Northern Ireland: The Causes And Legacy of The Troubles
Is there sufficient evidence in sources E to J to explain why the troubles broke out in Northern Ireland in 1969?
From sources E to J we can gather a lot of information about the Troubles in Ireland, but to fully understand them we need to look at them more closely and examine the origin, to find out if they are reliable or not, whether they are bias, how helpful to us they are, and if there is sufficient evidence overall to explain why troubles broke out in Northern Ireland in 1969. Before 1969, and leading up to, there has always been disturbance in Irish history. There are two sides, those who want to be part of Britain, the Unionists, and those that want to be a separate country, the Nationalists, which brings into it ideological factors. Within, the two, there are many other groups, for example IRA, (the extreme Nationalist) and those who want to take the moderate, ballot not the bullet, approach. Many factors are involved in creating this, division, those including Religious reasons, Catholics are generally Nationalists, and Protestants, are usually Unionists. Not to mention the numerous political reasons, economic, social, and historical reasons, all contributing to the troubles that broke out in 1969.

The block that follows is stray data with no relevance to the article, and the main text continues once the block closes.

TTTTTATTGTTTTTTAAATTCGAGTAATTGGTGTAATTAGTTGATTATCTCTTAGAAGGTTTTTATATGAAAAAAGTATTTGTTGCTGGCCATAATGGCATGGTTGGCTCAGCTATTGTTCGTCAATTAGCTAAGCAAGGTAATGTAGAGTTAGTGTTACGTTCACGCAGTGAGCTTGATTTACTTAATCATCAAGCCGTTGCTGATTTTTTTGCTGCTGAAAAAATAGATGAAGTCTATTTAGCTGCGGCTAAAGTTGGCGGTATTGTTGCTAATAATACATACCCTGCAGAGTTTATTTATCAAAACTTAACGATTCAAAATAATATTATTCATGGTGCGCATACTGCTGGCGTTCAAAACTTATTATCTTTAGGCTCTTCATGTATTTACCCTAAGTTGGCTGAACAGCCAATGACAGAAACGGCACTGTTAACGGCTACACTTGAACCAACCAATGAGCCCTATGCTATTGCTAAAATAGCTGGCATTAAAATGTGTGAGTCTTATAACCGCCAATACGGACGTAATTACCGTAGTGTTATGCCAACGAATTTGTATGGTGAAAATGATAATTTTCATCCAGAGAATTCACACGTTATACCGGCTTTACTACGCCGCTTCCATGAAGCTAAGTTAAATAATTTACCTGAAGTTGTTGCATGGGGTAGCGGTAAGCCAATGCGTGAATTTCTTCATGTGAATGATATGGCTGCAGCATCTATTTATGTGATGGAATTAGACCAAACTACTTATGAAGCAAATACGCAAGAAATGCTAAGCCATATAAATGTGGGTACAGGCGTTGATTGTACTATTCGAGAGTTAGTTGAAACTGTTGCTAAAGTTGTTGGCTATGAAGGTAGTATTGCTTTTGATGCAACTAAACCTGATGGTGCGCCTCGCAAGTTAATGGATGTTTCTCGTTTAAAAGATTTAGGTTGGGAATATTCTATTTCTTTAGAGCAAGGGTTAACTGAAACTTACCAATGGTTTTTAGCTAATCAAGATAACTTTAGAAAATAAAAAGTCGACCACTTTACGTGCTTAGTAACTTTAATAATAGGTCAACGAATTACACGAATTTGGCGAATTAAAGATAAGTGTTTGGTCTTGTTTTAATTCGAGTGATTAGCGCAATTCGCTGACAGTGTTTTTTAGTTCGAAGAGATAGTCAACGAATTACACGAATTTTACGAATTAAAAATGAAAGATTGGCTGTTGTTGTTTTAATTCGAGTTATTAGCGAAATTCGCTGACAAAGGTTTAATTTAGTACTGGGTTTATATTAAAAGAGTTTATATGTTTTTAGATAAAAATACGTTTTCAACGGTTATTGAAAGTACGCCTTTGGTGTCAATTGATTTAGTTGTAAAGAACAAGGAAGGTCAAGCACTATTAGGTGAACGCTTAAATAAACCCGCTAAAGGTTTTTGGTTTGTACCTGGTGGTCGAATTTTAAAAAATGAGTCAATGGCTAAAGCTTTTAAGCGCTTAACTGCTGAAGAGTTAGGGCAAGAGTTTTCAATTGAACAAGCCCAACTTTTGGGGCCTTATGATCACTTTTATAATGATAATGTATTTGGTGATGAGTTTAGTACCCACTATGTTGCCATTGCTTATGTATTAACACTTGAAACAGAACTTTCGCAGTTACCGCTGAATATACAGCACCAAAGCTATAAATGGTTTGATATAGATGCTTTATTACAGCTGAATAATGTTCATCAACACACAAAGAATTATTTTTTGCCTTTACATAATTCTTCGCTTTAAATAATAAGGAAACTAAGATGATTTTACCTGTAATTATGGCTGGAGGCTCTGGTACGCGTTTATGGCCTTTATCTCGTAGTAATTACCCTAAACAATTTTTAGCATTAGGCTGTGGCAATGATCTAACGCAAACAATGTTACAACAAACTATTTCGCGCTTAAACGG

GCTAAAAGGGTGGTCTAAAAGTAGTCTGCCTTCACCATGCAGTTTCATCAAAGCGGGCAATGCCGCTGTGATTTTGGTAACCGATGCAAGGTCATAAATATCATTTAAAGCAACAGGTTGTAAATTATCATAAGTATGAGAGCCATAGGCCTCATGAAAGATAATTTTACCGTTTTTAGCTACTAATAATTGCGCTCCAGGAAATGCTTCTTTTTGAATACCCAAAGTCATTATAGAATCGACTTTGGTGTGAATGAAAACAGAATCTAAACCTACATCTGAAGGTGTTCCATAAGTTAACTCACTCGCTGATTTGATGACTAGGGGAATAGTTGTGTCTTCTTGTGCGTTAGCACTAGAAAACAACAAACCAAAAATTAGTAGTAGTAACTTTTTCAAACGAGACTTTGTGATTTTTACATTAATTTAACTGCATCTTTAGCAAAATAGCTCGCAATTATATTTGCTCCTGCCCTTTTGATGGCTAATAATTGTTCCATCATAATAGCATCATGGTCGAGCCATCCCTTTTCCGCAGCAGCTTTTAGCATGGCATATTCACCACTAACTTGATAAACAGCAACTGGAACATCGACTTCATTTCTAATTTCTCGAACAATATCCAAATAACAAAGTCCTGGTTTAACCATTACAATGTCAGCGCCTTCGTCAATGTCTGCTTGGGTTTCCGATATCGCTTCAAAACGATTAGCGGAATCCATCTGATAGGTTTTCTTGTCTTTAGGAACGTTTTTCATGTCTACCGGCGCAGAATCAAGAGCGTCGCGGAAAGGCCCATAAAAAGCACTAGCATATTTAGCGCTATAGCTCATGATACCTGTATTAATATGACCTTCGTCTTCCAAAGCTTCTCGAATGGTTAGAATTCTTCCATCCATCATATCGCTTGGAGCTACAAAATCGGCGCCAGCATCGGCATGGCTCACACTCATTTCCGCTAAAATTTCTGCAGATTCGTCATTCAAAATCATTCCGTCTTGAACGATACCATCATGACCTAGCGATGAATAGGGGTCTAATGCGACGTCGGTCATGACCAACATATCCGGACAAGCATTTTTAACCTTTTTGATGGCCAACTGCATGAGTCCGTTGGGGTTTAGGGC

For the most part there are two extreme groups, fighting for separate sides, the IRA, fighting for the freedom of Ireland, seen to be the political front Sinn Fein, fighting DUP who believe Ireland should be joined with Britain, backed by Ian Paisley. As we know, between 1963-67 a new Unionist government, in the North, were formed, (the North had mostly Unionists, but some Nationalists) and promised to treat Catholics fairer. The hopes of the people began to rise, and accept that they were part of a separate Northern state. But the standard of living for Catholics, did not improve, they were still finding it very hard to get jobs, and the RUC were as unfair as ever. The Catholics were tired of...